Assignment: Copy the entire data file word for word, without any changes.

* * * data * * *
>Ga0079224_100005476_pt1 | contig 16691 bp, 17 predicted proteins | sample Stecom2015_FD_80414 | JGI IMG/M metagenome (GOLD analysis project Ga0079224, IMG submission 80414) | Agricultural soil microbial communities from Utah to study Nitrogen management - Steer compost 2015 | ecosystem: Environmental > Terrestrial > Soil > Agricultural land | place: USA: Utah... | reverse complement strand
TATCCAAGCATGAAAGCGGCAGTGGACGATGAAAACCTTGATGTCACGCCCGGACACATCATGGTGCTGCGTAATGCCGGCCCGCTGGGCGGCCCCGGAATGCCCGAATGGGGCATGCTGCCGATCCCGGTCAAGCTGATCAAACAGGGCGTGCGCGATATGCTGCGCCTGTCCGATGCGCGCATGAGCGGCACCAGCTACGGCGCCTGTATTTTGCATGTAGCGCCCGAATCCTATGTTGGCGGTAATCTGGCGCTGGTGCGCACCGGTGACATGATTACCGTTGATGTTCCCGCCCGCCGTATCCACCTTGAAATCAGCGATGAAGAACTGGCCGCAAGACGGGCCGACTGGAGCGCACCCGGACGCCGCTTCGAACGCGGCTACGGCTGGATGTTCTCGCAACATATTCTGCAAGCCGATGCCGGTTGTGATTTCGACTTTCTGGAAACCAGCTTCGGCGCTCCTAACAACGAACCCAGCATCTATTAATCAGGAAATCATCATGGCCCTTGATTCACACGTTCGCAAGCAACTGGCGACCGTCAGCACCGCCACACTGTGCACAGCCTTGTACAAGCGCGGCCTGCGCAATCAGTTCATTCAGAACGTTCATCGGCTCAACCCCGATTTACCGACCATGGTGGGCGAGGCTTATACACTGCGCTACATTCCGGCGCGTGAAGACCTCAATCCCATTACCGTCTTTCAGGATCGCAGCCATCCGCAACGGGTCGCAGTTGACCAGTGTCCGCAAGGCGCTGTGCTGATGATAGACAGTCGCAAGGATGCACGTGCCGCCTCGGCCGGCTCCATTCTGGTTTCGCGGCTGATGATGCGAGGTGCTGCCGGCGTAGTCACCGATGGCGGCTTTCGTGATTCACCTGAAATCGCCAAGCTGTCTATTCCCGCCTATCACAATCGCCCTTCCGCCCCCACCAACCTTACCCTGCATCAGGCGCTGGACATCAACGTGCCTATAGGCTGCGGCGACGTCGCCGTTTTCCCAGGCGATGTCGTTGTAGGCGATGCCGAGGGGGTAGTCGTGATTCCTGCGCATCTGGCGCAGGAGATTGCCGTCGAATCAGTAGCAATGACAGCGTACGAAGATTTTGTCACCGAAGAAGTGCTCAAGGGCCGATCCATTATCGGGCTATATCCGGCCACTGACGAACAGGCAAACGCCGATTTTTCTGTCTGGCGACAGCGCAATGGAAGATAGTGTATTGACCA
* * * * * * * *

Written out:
>Ga0079224_100005476_pt1 | contig 16691 bp, 17 predicted proteins | sample Stecom2015_FD_80414 | JGI IMG/M metagenome (GOLD analysis project Ga0079224, IMG submission 80414) | Agricultural soil microbial communities from Utah to study Nitrogen management - Steer compost 2015 | ecosystem: Environmental > Terrestrial > Soil > Agricultural land | place: USA: Utah... | reverse complement strand
TATCCAAGCATGAAAGCGGCAGTGGACGATGAAAACCTTGATGTCACGCCCGGACACATCATGGTGCTGCGTAATGCCGGCCCGCTGGGCGGCCCCGGAATGCCCGAATGGGGCATGCTGCCGATCCCGGTCAAGCTGATCAAACAGGGCGTGCGCGATATGCTGCGCCTGTCCGATGCGCGCATGAGCGGCACCAGCTACGGCGCCTGTATTTTGCATGTAGCGCCCGAATCCTATGTTGGCGGTAATCTGGCGCTGGTGCGCACCGGTGACATGATTACCGTTGATGTTCCCGCCCGCCGTATCCACCTTGAAATCAGCGATGAAGAACTGGCCGCAAGACGGGCCGACTGGAGCGCACCCGGACGCCGCTTCGAACGCGGCTACGGCTGGATGTTCTCGCAACATATTCTGCAAGCCGATGCCGGTTGTGATTTCGACTTTCTGGAAACCAGCTTCGGCGCTCCTAACAACGAACCCAGCATCTATTAATCAGGAAATCATCATGGCCCTTGATTCACACGTTCGCAAGCAACTGGCGACCGTCAGCACCGCCACACTGTGCACAGCCTTGTACAAGCGCGGCCTGCGCAATCAGTTCATTCAGAACGTTCATCGGCTCAACCCCGATTTACCGACCATGGTGGGCGAGGCTTATACACTGCGCTACATTCCGGCGCGTGAAGACCTCAATCCCATTACCGTCTTTCAGGATCGCAGCCATCCGCAACGGGTCGCAGTTGACCAGTGTCCGCAAGGCGCTGTGCTGATGATAGACAGTCGCAAGGATGCACGTGCCGCCTCGGCCGGCTCCATTCTGGTTTCGCGGCTGATGATGCGAGGTGCTGCCGGCGTAGTCACCGATGGCGGCTTTCGTGATTCACCTGAAATCGCCAAGCTGTCTATTCCCGCCTATCACAATCGCCCTTCCGCCCCCACCAACCTTACCCTGCATCAGGCGCTGGACATCAACGTGCCTATAGGCTGCGGCGACGTCGCCGTTTTCCCAGGCGATGTCGTTGTAGGCGATGCCGAGGGGGTAGTCGTGATTCCTGCGCATCTGGCGCAGGAGATTGCCGTCGAATCAGTAGCAATGACAGCGTACGAAGATTTTGTCACCGAAGAAGTGCTCAAGGGCCGATCCATTATCGGGCTATATCCGGCCACTGACGAACAGGCAAACGCCGATTTTTCTGTCTGGCGACAGCGCAATGGAAGATAGTGTATTGACCA